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Informed Consent Plays Key Role in Long-Term Outcomes of Cardiac Patients

Surrogate decision-making appears to increase risk of serious complications


Patients who required surrogate consent prior to undergoing percutaneous coronary intervention (PCI) had significantly higher all-cause mortality and major adverse cardiac events than those who provided individual consent, according to new findings recently published in the Journal of the American Heart Association.


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The study underscores the importance of patient decision-making by highlighting the increased risks that affect those incapable of providing consent, many of whom may require additional support pre- and post-procedure.

“Previous research from the American College of Surgeons Geriatric Surgery Verification Program showed that surrogate decision-making is associated with an increased risk of mortality and serious morbidity among patients who undergo general vascular and orthopedic surgery,” notes Saket Saxena, MD, study coauthor and a geriatrician at Cleveland Clinic. “Because informed consent is a crucial component of any surgery, it is important to understand the additional risks faced by patients who are unable to provide such consent.”

Prompted by prior research and a lack of information on the impact of impaired decision-making on PCI outcomes, Dr. Saxena and his colleagues initiated the first study to compare the long-term outcomes of PCI in patients who provided individual versus surrogate consent.

A closer look at the study

The researchers collected data retrospectively for adults who underwent PCI at Cleveland Clinic’s Heart, Vascular & Thoracic Institute between January 1, 2015, and December 31, 2016. Patients who underwent outpatient PCI as well as those who had major surgery 30 days before or 90 days after PCI were excluded from the study.

The primary outcomes of the study were 2-year all-cause mortality and major adverse cardiovascular events. Secondary outcomes included mean survival, rate of recurrence of acute coronary syndromes, new onset of end-stage renal disease, stroke or cerebrovascular accidents, and length of stay for index hospitalization.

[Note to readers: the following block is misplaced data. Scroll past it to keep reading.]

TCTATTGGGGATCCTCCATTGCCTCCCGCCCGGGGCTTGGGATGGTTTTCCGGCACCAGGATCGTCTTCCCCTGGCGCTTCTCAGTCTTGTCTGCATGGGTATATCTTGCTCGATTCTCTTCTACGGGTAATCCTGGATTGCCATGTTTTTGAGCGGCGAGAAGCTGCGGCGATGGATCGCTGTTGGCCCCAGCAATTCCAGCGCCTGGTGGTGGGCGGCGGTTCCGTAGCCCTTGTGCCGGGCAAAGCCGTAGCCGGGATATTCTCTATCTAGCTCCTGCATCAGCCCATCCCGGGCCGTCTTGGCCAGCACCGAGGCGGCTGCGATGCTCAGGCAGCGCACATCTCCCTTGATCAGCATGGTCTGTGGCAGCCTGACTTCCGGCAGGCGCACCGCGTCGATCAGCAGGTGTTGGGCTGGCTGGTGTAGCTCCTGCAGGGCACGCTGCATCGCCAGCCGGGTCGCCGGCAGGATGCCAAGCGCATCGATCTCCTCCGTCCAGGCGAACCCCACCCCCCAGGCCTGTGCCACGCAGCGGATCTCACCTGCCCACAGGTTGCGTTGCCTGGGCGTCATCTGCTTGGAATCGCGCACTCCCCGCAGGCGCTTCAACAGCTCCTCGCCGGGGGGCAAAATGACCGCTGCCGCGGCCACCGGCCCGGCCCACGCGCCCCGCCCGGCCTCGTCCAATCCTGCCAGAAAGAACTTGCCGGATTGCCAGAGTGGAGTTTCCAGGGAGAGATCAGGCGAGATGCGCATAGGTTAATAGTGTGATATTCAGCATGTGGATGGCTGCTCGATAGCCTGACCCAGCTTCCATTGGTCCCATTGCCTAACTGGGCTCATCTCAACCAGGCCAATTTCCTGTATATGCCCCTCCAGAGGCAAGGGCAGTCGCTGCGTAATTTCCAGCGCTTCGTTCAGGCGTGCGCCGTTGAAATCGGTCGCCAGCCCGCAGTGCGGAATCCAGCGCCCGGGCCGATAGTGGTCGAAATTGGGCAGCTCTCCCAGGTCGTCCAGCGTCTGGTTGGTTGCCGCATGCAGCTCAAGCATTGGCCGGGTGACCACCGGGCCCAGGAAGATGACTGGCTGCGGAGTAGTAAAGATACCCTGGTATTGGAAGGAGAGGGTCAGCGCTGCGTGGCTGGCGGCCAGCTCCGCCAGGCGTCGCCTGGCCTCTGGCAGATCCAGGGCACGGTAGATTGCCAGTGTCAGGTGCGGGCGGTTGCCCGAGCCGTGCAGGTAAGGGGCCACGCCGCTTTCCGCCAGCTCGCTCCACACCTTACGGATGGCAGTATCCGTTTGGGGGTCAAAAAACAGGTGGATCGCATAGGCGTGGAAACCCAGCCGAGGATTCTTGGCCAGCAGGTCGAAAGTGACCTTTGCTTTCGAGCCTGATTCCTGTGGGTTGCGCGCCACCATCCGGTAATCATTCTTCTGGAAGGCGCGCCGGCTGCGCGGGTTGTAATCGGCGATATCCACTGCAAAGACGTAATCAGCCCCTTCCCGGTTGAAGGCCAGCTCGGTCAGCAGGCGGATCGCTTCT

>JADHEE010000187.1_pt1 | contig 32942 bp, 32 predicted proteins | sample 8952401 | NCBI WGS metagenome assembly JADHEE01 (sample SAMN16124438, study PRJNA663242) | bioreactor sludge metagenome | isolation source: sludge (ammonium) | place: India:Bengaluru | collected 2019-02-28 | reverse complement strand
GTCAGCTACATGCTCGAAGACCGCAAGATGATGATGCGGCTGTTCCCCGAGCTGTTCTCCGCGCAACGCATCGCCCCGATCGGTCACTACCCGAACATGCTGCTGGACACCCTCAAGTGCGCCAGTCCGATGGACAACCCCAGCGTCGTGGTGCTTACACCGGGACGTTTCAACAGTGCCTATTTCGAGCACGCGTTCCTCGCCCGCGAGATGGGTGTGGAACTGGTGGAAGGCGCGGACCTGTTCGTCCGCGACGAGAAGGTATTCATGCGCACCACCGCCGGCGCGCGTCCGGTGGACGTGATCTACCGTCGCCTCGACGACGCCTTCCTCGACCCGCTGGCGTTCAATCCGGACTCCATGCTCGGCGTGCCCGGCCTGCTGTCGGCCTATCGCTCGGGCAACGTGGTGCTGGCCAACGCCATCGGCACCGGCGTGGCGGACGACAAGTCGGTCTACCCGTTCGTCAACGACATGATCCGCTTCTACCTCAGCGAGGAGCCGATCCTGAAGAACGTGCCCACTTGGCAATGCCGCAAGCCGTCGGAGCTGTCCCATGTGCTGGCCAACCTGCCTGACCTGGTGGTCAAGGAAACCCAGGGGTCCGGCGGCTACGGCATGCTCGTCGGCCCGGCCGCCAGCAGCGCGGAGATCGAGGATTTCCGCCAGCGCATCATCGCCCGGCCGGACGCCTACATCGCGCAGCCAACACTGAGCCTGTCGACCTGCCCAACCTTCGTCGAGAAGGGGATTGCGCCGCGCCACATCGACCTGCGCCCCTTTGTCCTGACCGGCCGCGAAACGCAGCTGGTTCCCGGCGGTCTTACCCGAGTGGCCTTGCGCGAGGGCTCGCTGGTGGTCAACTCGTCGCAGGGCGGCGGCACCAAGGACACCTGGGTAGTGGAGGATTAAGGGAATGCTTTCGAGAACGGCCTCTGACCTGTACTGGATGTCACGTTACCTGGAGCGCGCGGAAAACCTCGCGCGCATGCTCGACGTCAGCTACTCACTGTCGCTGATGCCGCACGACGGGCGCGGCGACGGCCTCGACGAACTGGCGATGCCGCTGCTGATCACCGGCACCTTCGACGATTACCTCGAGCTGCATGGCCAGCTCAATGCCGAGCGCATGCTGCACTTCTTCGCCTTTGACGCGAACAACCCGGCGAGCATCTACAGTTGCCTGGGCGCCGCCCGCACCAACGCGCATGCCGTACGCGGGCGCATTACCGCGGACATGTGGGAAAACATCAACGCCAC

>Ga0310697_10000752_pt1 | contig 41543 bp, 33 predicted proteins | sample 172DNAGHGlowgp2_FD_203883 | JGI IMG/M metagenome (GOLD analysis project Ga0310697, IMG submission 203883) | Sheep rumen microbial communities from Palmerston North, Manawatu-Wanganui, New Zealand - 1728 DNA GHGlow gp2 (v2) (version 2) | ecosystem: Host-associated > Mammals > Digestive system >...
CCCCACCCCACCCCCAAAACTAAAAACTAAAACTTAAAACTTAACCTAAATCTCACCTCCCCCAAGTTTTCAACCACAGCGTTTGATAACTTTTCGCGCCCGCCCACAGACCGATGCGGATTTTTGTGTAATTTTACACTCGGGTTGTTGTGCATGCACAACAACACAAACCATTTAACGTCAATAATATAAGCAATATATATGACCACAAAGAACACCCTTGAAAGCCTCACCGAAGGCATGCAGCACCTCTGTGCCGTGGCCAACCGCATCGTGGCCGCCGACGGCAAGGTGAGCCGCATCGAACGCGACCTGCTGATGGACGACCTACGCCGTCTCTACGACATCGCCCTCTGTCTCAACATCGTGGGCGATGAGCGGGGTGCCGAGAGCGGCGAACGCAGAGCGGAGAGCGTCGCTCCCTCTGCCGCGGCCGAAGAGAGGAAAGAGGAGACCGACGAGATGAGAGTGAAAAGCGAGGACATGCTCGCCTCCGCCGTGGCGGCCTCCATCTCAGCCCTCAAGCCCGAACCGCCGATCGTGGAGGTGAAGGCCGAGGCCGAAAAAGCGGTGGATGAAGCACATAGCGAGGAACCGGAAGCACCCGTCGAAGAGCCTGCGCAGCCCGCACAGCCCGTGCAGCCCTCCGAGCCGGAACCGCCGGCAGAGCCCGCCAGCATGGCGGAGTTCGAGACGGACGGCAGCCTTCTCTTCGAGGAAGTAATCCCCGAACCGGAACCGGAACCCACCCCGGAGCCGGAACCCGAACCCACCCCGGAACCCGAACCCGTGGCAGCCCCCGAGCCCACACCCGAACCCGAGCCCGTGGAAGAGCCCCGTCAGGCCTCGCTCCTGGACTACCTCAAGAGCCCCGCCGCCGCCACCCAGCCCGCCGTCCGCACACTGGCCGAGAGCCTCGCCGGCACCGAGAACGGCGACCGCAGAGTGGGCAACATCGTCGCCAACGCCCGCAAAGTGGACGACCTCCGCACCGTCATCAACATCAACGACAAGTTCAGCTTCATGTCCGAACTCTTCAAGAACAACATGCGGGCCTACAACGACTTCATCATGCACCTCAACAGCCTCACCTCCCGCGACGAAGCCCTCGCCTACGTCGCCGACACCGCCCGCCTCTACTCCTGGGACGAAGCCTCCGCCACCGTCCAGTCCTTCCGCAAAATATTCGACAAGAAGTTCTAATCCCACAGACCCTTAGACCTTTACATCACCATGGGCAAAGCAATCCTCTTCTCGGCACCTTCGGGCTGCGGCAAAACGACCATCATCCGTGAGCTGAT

Of the 3,136 patients who underwent inpatient PCI at Cleveland Clinic during the designated period, 183 required surrogate consent. A propensity analysis, which was used to match patients who underwent the procedure with surrogate versus individual consent, yielded 149 patients in each group.

The median age of study subjects was 67 years for both groups, and the majority of patients were male. The underlying reasons for surrogate consent included altered mental status/delirium; severe, active acute coronary syndrome symptoms; intubation or sedation; and a documented diagnosis of dementia.

The researchers reported that 2-year all-cause mortality was significantly higher among patients who provided surrogate consent (38 [25.5%] vs. 16 [10.7%] deaths). The investigation also found that the rate of 2-year major adverse cardiac events was significantly higher in the surrogate consent group—60 events compared to 36 events in those who were capable of providing informed consent.


Implications for the geriatrician

The biggest takeaway from this study, according to Dr. Saxena, is the new understanding that even when undergoing a lower-risk procedure, such as PCI, this group of patients does not perform as well as those who are alert enough to provide informed consent. This has a number of implications, especially for clinicians who manage geriatric patients, whose decision-making may be impaired.

“When caring for older patients with multiple medical problems, many of whom are acutely confused or delirious and may have underlying diagnosed or undiagnosed dementia, it is our responsibility to do everything we can to optimize their outcomes,” Dr. Saxena urges. “We need to not only identify patients at higher risk but also be prepared to closely manage those who cannot provide informed consent.”

This involves a number of potential pre- and postoperative interventions, Dr. Saxena suggests, including preemptively identifying such patients; monitoring their mental status, medications, nutritional status and mobility; closely examining their individual goals; and managing expectations and risks by having in-depth discussions with patients and their families.

“We know that the outcomes for those who cannot provide consent are poor, so the next step is to determine what interventions can help mitigate these risks,” he concludes. “This will require teamwork and additional prospective studies of this vulnerable patient population.”

Remaining research questions

“Our data identify surrogate consent as a risk to be factored into decisions about whether to proceed with PCI, but our findings remain hypothesis-generating,” says the study’s corresponding author, Samir Kapadia, MD, Chair of Cardiovascular Medicine at Cleveland Clinic. “Further investigation is needed to elucidate the causes of the mortality differential we identified and to design strategies to target PCI to appropriate candidates. This will help to improve care and maximize the benefit/risk balance of performing PCI in patients requiring surrogate consent. “


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